Through financial contributions and donating time to charitable causes, professional athletes have become active in community service.
Professional athletes do become involved in the community through programs that their team implements. Some athletes visit children's hospitals, while others work in soup kitchens during the holidays. Some athletes become involved in school programs as guest speakers.
Sometimes, an athlete becomes a national spokesperson for an organization. In 1997, President Clinton called upon tennis star Martina Hingis, NBA standout Jerry Stackhouse, and NFL player Michael Vick to be the voice of America's Promise. America's Promise was a challenge to the nation to make youth a national priority. Through having athletes as spokespersons, organizations hope that youth will listen to the messages that athletes are conveying and be inspired to take positive action.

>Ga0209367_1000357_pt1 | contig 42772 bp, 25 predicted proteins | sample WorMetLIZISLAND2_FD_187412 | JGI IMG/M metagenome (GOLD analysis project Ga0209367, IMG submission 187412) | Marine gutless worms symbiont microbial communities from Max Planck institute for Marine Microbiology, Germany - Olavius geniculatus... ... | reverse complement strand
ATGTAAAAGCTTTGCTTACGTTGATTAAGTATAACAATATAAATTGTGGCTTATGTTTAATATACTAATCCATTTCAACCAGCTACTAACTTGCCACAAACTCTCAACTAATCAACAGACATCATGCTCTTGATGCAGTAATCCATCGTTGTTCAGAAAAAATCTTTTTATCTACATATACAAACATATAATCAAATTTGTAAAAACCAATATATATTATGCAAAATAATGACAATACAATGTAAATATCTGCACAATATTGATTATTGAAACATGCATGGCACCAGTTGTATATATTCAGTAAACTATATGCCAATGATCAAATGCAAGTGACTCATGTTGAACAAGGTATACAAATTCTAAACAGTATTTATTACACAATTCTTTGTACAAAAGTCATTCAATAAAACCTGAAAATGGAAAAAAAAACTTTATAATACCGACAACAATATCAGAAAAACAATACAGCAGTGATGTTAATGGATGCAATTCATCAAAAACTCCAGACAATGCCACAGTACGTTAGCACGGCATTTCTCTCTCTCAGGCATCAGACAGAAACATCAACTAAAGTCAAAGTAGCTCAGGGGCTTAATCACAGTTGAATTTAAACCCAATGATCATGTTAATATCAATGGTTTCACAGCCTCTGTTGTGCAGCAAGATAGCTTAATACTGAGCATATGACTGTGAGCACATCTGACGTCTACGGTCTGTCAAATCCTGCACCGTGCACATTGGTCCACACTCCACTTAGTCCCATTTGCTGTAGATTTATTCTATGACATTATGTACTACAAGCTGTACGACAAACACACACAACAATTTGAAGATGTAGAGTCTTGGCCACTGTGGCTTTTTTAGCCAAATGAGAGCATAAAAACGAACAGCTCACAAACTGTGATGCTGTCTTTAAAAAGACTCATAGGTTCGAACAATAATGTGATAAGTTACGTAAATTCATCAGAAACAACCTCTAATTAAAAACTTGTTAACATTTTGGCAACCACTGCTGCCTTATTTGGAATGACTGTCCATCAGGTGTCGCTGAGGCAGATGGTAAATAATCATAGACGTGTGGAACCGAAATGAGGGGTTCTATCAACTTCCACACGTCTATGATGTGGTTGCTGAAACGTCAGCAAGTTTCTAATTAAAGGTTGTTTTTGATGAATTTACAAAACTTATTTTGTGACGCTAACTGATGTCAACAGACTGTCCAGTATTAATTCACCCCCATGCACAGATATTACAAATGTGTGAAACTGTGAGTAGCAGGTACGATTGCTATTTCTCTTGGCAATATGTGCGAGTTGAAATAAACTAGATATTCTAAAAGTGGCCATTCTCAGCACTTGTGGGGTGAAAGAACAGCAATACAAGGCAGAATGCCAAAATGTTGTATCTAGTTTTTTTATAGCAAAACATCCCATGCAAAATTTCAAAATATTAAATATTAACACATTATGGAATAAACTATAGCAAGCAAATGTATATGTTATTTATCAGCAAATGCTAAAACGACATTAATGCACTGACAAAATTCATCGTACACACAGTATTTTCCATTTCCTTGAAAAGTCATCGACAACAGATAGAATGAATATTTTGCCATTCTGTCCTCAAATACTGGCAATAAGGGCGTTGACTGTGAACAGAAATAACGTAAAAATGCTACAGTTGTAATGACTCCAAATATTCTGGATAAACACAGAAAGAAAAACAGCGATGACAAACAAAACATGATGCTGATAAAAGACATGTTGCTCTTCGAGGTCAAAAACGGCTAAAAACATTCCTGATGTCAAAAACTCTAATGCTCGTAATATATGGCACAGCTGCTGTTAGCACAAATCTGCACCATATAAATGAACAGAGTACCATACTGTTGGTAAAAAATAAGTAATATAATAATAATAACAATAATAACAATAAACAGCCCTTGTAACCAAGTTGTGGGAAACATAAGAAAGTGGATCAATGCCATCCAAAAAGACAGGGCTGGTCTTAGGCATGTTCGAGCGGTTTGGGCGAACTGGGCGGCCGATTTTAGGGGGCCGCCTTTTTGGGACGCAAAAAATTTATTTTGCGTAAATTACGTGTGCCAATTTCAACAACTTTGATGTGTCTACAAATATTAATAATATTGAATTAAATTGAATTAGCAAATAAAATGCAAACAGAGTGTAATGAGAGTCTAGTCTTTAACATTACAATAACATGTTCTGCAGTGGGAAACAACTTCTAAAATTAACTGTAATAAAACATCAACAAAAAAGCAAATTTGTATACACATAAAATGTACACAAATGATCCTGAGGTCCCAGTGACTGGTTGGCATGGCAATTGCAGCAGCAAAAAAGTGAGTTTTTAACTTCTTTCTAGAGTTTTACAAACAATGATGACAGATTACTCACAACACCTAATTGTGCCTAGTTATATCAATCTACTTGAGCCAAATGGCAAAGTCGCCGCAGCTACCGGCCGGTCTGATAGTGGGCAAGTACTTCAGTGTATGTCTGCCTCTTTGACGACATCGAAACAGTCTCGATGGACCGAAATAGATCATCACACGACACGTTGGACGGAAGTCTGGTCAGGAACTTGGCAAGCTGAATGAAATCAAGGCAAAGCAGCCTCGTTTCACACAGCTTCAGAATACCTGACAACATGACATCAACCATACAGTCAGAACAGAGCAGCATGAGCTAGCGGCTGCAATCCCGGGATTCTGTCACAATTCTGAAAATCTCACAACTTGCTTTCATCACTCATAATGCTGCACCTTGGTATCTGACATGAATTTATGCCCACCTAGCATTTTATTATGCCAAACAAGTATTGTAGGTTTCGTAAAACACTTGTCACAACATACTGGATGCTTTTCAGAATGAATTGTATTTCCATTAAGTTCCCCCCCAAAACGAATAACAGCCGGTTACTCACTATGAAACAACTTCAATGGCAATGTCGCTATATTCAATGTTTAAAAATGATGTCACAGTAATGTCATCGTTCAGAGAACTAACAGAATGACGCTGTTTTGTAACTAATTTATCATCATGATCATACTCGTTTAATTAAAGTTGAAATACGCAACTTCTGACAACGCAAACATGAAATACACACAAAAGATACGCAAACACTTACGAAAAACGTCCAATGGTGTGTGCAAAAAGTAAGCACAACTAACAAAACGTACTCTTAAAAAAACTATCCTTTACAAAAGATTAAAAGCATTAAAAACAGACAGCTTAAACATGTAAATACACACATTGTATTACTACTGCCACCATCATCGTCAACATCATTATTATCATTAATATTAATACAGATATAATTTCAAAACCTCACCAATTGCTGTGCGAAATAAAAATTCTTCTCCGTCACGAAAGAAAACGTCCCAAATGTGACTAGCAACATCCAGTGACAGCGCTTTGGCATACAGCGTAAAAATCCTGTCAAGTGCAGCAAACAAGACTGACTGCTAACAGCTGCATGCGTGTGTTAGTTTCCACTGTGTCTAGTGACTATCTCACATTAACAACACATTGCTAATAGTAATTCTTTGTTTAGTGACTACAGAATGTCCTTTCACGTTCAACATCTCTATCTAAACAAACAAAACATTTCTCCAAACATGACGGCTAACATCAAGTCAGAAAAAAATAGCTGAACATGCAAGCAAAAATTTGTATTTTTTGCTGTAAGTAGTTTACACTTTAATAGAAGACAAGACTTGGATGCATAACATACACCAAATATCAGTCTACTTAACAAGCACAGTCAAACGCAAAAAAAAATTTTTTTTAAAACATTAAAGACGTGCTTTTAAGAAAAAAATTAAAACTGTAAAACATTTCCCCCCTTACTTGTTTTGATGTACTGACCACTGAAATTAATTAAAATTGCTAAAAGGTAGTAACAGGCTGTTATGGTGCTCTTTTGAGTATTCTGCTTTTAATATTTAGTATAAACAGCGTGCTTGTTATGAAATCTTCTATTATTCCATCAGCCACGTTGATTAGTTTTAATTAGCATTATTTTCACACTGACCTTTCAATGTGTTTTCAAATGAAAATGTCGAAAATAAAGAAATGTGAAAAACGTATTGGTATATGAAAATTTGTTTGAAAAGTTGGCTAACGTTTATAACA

Many athletes have taken community service to the next level. Many have implemented their own charities and foundations. Through their own foundations, sports celebrities have funneled more than $57 million a year to charitable programs (USA Today, July 20, 2001). Some of these charitable programs include, the Boys and Girls Club, Big Brothers/Big Sisters, Ronald McDonald House, and the March of Dimes.
Athletes are motivated to implement their own foundations for different reasons. Some athletes have family members who have a disease, or have died from a disease, others were influenced by their parents, and some athletes as children benefited from non-profit organizations. These athletes in particular understand the benefits that can come from supporting a non-profit foundation.
© 2002 Nancy Benton Parish